Syagrus vermicularis

Family : Arecaceae

Text © Pietro Puccio


English translation by Mario Beltramini


The species is native to Brazil (Maranhão, Pará, Rondônia e Tocantins) where it lives in the semideciduous forest and of transition with the Amazonian pluvial one, on clayey oils, between 100 and 300 m of altitude.

The exact derivation of the generic name is unknown, the most credited hypothesis is that it comes from the name “syagrus” given by Pliny the Elder (23/24-79) to a variety of date palm; the specific name is the Latin adjective “vermicularis, e” = vermicular, that looks like a small worm, with reference to the extremities of the rachillae devoid of flowers and tangled like an intricate mass of worms.

Common names: noodle palm (English); pati, name it shares in Brazil with the Syagrus botryophora.

The Syagrus vermicularis Noblick (2004) is an unarmed monoecious species with solitary stem, erect, columnar, up to 15 m tall and 20 cm of diameter, smooth, of green colour and covered by a dense whitish down that with the time disappears in the youngest part, greyish in the oldest one, marked by the spaced annular scars of the fallen leaves.

The leaves, on a 0,5-1 m long petiole, are pinnate, arcuate, up to about 2,5 m long with 100-140 pairs of linear leaflets with drooping acuminate apex, distributed along the rachis in groups of 2-3 at different angles, in the central part 80-90 cm long and 3-4 cm broad, of glossy intense green colour. The foliar sheath, 60-80 cm long, opens on the side opposite to the petiole, displays fibrous edges and is covered, as well as the petiole, by a whitish down precociously deciduous.

Syagrus vermicularis, Arecaceae

Described only in 2004, Syagrus vermicularis is a Brazilian up to 15 m tall species with quite particular inflorescences. The woody bracts, striped outside and even 1 m long with a 4-5 cm beak, bear in fact, only instance in the palms, rachillae without flowers in the terminal part, entangled together like an intricate mass of worms. The fruits, that consequently grow only at the base, are edible, important source of food also for the local fauna. Fast growth, with good resistance to cold and drought © G. Mazza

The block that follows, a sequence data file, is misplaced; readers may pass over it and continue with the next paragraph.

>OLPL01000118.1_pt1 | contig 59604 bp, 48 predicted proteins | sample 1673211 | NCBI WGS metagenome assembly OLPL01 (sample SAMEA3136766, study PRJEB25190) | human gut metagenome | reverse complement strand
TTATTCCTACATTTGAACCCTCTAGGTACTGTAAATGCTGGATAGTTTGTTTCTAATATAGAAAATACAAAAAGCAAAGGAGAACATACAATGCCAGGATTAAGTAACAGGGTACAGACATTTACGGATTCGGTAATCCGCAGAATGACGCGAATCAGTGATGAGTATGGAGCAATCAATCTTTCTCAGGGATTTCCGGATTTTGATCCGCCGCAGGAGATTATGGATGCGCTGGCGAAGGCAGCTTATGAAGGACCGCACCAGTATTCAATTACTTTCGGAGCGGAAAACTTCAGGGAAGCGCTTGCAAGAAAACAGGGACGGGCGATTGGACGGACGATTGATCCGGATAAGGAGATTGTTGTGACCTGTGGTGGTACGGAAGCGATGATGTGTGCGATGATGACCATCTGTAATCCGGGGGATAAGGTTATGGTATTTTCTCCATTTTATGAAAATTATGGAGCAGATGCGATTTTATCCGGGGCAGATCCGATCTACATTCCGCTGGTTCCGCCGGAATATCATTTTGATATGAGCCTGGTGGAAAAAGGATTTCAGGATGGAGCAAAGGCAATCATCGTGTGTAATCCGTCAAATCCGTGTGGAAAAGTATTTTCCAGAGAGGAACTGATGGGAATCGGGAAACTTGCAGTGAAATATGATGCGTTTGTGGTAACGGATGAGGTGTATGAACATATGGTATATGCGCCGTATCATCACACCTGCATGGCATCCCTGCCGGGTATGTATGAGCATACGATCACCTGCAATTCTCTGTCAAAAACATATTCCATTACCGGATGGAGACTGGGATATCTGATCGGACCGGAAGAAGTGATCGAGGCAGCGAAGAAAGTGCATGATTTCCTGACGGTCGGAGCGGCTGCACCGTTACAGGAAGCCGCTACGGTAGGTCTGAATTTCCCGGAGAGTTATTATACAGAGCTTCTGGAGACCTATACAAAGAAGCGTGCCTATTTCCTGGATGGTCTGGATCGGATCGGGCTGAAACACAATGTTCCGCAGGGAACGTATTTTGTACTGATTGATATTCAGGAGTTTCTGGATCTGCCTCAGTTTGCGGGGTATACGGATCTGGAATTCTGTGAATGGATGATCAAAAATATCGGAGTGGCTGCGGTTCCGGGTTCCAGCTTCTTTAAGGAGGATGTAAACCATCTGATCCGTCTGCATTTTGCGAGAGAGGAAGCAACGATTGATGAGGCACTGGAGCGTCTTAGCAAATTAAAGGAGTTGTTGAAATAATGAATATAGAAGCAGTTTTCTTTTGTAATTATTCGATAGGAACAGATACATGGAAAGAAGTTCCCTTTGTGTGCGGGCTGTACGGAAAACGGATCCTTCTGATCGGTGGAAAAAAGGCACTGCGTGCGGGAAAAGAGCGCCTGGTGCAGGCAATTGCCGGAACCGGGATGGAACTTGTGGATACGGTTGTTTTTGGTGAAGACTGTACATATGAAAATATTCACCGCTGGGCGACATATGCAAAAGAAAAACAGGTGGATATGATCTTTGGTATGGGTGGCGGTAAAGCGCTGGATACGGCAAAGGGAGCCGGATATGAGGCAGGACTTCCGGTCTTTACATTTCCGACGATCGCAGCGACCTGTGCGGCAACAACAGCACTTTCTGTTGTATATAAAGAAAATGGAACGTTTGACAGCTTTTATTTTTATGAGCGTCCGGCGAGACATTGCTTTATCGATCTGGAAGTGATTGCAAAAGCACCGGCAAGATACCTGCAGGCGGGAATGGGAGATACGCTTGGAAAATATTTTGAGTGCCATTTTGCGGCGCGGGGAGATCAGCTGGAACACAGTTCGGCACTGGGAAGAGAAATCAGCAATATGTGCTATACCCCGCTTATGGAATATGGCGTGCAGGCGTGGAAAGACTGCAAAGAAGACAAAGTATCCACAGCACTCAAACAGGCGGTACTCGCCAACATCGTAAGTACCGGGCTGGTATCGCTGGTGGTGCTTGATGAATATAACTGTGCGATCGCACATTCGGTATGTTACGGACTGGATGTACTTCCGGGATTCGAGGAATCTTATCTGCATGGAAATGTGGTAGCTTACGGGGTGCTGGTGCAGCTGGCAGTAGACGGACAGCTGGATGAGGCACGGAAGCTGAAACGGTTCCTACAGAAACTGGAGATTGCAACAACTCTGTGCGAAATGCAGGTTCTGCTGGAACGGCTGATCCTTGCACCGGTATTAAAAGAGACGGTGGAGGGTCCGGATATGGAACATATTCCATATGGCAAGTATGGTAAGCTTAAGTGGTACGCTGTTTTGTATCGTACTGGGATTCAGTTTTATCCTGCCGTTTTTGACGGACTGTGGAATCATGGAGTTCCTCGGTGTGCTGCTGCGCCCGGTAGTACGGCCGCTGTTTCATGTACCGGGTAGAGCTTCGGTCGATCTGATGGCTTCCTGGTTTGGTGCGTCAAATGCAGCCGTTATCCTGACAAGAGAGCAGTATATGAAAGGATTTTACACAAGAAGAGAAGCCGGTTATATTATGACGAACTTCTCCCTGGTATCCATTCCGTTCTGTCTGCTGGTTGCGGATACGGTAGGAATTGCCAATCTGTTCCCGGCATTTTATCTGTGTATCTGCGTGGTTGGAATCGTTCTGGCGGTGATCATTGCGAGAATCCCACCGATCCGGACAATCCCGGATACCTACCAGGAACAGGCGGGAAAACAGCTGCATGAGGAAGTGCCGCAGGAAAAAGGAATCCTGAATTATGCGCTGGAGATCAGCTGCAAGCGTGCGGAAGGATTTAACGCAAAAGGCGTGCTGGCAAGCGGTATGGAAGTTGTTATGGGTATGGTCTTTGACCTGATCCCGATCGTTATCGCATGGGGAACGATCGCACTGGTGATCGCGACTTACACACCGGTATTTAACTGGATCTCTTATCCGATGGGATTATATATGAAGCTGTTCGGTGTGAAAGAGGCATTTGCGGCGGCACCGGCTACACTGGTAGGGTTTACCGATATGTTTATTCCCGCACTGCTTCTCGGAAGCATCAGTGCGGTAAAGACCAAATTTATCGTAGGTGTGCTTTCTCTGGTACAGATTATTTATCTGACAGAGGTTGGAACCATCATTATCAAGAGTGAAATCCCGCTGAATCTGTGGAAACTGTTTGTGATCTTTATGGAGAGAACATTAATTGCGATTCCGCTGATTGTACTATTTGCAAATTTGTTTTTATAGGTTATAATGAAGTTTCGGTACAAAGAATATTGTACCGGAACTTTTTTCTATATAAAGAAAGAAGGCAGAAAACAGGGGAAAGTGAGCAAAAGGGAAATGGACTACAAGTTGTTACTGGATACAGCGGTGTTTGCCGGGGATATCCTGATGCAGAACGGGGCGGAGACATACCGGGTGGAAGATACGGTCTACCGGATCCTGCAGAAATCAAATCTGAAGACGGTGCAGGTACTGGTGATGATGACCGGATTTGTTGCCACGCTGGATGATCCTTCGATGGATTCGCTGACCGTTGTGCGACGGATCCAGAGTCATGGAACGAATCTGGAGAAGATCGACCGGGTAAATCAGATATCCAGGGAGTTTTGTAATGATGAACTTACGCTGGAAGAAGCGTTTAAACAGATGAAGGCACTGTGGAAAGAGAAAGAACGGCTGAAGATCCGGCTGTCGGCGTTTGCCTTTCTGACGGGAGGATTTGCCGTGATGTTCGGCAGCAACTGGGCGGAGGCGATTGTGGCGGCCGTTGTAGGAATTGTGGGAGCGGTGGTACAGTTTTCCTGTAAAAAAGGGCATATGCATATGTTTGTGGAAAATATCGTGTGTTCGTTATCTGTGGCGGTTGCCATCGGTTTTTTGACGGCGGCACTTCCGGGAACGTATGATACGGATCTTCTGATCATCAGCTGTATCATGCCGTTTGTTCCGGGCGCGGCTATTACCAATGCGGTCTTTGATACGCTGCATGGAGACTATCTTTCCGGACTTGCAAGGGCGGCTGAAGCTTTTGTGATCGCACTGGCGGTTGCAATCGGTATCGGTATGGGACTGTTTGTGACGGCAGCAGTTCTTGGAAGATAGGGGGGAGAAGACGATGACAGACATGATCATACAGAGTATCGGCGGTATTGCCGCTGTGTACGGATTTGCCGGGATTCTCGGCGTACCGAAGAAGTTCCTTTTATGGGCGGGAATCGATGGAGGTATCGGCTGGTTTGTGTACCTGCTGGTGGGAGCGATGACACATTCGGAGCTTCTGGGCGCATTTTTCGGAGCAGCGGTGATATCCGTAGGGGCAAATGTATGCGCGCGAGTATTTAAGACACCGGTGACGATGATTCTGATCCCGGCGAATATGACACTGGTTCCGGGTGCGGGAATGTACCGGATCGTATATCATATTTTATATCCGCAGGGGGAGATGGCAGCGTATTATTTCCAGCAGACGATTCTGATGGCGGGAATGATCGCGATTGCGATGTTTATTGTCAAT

Inflorescences, on a 30-60 cm long peduncle, between the leaves (interfoliar), 60-90 cm long, initially enclosed by a woody bract, up to about 1 m long, thick, provided at the apex of a 4-5 cm “beak”, greyish and striped externally. Ramifications of first order with unisexual flowers of yellowish colour arranged in triads (one female flower between two male ones); the terminal parts of the numerous rachillae, completely devoid of flowers, are folded on themselves and entangled like a mass of worms. Ovoid fruits, up to about 6 cm long and of 4 cm of diameter, orange when ripe, with fibrous mesocarp and ovoid endocarp, bony, of reddish brown colour, about 5 cm long and of 3,5 cm of diameter.

It reproduces by seed, previously kept in water for 3 days, in draining loam maintained humid at the temperature of 26-28 °C, with germination times starting from 2-3 months.

This species with the particular inflorescence, unique in the genus, discovered in the end of the XX century and officially described in 2004, represents one of the most significant events of the last times within the Arecaceae. Slender species, elegant and fast growing, surely deserves a place in the gardens of the tropical, subtropical and mildest warm temperate climate zones. It needs full sun, or at most a slight shade during the juvenile phase, and is not particular about the soil, provided perfectly draining. Well rooted, it can stand short periods of drought, but takes advantage from regular watering in the climates characterized by long periods of dry heat; furthermore, it displays a good resistance to the strong winds. The fruits are edible and at times are consumed by the local populations, they are also an important source of food for the local fauna.


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